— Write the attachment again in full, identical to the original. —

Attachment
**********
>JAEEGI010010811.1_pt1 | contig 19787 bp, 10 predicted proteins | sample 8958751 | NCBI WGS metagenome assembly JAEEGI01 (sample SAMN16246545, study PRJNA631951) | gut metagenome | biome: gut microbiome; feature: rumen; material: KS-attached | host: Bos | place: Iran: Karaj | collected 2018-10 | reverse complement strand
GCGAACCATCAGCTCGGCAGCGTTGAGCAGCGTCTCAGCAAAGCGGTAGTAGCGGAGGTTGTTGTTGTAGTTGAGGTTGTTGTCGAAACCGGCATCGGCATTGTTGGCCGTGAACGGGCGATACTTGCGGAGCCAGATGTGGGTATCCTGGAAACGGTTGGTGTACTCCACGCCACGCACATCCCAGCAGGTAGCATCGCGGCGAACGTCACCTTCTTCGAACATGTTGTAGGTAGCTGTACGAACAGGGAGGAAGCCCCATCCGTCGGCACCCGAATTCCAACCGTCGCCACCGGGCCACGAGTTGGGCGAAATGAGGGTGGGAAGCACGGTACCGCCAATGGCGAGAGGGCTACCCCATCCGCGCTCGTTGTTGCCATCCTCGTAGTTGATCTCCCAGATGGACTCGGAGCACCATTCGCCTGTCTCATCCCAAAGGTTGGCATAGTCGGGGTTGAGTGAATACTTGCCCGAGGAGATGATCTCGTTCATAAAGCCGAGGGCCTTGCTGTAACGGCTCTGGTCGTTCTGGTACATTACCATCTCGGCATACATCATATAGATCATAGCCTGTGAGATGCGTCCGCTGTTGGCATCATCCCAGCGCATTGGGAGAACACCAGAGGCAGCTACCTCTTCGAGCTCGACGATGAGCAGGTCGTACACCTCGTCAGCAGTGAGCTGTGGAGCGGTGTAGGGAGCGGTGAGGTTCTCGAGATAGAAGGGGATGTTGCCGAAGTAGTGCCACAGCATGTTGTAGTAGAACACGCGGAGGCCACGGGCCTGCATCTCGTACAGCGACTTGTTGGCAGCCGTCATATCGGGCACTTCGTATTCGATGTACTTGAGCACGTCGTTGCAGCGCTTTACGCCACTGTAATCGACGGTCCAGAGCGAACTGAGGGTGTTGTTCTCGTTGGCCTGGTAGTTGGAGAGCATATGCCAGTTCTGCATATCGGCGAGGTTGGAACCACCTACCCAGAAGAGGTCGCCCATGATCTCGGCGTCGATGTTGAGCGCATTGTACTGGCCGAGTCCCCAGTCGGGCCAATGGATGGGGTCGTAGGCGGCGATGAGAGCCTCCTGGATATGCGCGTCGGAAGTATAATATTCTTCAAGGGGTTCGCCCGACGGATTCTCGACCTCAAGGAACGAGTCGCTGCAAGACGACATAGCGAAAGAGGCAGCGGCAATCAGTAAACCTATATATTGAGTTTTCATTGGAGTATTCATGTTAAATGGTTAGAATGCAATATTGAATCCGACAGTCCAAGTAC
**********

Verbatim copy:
>JAEEGI010010811.1_pt1 | contig 19787 bp, 10 predicted proteins | sample 8958751 | NCBI WGS metagenome assembly JAEEGI01 (sample SAMN16246545, study PRJNA631951) | gut metagenome | biome: gut microbiome; feature: rumen; material: KS-attached | host: Bos | place: Iran: Karaj | collected 2018-10 | reverse complement strand
GCGAACCATCAGCTCGGCAGCGTTGAGCAGCGTCTCAGCAAAGCGGTAGTAGCGGAGGTTGTTGTTGTAGTTGAGGTTGTTGTCGAAACCGGCATCGGCATTGTTGGCCGTGAACGGGCGATACTTGCGGAGCCAGATGTGGGTATCCTGGAAACGGTTGGTGTACTCCACGCCACGCACATCCCAGCAGGTAGCATCGCGGCGAACGTCACCTTCTTCGAACATGTTGTAGGTAGCTGTACGAACAGGGAGGAAGCCCCATCCGTCGGCACCCGAATTCCAACCGTCGCCACCGGGCCACGAGTTGGGCGAAATGAGGGTGGGAAGCACGGTACCGCCAATGGCGAGAGGGCTACCCCATCCGCGCTCGTTGTTGCCATCCTCGTAGTTGATCTCCCAGATGGACTCGGAGCACCATTCGCCTGTCTCATCCCAAAGGTTGGCATAGTCGGGGTTGAGTGAATACTTGCCCGAGGAGATGATCTCGTTCATAAAGCCGAGGGCCTTGCTGTAACGGCTCTGGTCGTTCTGGTACATTACCATCTCGGCATACATCATATAGATCATAGCCTGTGAGATGCGTCCGCTGTTGGCATCATCCCAGCGCATTGGGAGAACACCAGAGGCAGCTACCTCTTCGAGCTCGACGATGAGCAGGTCGTACACCTCGTCAGCAGTGAGCTGTGGAGCGGTGTAGGGAGCGGTGAGGTTCTCGAGATAGAAGGGGATGTTGCCGAAGTAGTGCCACAGCATGTTGTAGTAGAACACGCGGAGGCCACGGGCCTGCATCTCGTACAGCGACTTGTTGGCAGCCGTCATATCGGGCACTTCGTATTCGATGTACTTGAGCACGTCGTTGCAGCGCTTTACGCCACTGTAATCGACGGTCCAGAGCGAACTGAGGGTGTTGTTCTCGTTGGCCTGGTAGTTGGAGAGCATATGCCAGTTCTGCATATCGGCGAGGTTGGAACCACCTACCCAGAAGAGGTCGCCCATGATCTCGGCGTCGATGTTGAGCGCATTGTACTGGCCGAGTCCCCAGTCGGGCCAATGGATGGGGTCGTAGGCGGCGATGAGAGCCTCCTGGATATGCGCGTCGGAAGTATAATATTCTTCAAGGGGTTCGCCCGACGGATTCTCGACCTCAAGGAACGAGTCGCTGCAAGACGACATAGCGAAAGAGGCAGCGGCAATCAGTAAACCTATATATTGAGTTTTCATTGGAGTATTCATGTTAAATGGTTAGAATGCAATATTGAATCCGACAGTCCAAGTAC